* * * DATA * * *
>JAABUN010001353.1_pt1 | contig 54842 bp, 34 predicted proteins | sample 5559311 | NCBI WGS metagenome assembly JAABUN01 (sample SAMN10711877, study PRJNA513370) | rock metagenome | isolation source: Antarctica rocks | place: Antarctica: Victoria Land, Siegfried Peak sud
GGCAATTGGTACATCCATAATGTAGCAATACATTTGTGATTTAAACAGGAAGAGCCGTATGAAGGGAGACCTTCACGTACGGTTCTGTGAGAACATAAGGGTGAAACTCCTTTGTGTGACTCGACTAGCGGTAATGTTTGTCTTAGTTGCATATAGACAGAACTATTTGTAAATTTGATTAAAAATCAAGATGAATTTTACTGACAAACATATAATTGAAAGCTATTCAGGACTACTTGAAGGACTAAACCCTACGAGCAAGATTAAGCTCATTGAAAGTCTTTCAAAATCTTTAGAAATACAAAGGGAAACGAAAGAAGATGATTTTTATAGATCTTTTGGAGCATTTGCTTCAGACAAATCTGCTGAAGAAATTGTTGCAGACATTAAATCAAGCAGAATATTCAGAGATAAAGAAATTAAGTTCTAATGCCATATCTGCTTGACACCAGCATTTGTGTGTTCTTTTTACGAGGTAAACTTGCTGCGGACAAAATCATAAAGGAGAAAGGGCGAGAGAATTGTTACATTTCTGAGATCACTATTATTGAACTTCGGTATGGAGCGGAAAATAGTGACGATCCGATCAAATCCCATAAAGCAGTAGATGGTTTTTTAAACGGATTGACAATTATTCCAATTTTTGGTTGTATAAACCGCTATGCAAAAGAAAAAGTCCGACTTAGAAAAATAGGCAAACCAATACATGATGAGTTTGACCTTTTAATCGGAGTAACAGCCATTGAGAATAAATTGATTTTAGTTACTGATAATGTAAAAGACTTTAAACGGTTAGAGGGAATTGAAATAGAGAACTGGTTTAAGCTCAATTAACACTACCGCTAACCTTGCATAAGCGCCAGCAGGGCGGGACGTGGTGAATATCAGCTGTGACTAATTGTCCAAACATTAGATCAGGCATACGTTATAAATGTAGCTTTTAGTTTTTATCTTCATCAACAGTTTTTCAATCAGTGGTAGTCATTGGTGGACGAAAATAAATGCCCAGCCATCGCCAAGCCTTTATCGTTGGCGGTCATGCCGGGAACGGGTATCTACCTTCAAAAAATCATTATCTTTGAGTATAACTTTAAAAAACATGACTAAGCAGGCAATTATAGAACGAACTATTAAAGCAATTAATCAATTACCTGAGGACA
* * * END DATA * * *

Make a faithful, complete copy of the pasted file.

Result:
>JAABUN010001353.1_pt1 | contig 54842 bp, 34 predicted proteins | sample 5559311 | NCBI WGS metagenome assembly JAABUN01 (sample SAMN10711877, study PRJNA513370) | rock metagenome | isolation source: Antarctica rocks | place: Antarctica: Victoria Land, Siegfried Peak sud
GGCAATTGGTACATCCATAATGTAGCAATACATTTGTGATTTAAACAGGAAGAGCCGTATGAAGGGAGACCTTCACGTACGGTTCTGTGAGAACATAAGGGTGAAACTCCTTTGTGTGACTCGACTAGCGGTAATGTTTGTCTTAGTTGCATATAGACAGAACTATTTGTAAATTTGATTAAAAATCAAGATGAATTTTACTGACAAACATATAATTGAAAGCTATTCAGGACTACTTGAAGGACTAAACCCTACGAGCAAGATTAAGCTCATTGAAAGTCTTTCAAAATCTTTAGAAATACAAAGGGAAACGAAAGAAGATGATTTTTATAGATCTTTTGGAGCATTTGCTTCAGACAAATCTGCTGAAGAAATTGTTGCAGACATTAAATCAAGCAGAATATTCAGAGATAAAGAAATTAAGTTCTAATGCCATATCTGCTTGACACCAGCATTTGTGTGTTCTTTTTACGAGGTAAACTTGCTGCGGACAAAATCATAAAGGAGAAAGGGCGAGAGAATTGTTACATTTCTGAGATCACTATTATTGAACTTCGGTATGGAGCGGAAAATAGTGACGATCCGATCAAATCCCATAAAGCAGTAGATGGTTTTTTAAACGGATTGACAATTATTCCAATTTTTGGTTGTATAAACCGCTATGCAAAAGAAAAAGTCCGACTTAGAAAAATAGGCAAACCAATACATGATGAGTTTGACCTTTTAATCGGAGTAACAGCCATTGAGAATAAATTGATTTTAGTTACTGATAATGTAAAAGACTTTAAACGGTTAGAGGGAATTGAAATAGAGAACTGGTTTAAGCTCAATTAACACTACCGCTAACCTTGCATAAGCGCCAGCAGGGCGGGACGTGGTGAATATCAGCTGTGACTAATTGTCCAAACATTAGATCAGGCATACGTTATAAATGTAGCTTTTAGTTTTTATCTTCATCAACAGTTTTTCAATCAGTGGTAGTCATTGGTGGACGAAAATAAATGCCCAGCCATCGCCAAGCCTTTATCGTTGGCGGTCATGCCGGGAACGGGTATCTACCTTCAAAAAATCATTATCTTTGAGTATAACTTTAAAAAACATGACTAAGCAGGCAATTATAGAACGAACTATTAAAGCAATTAATCAATTACCTGAGGACA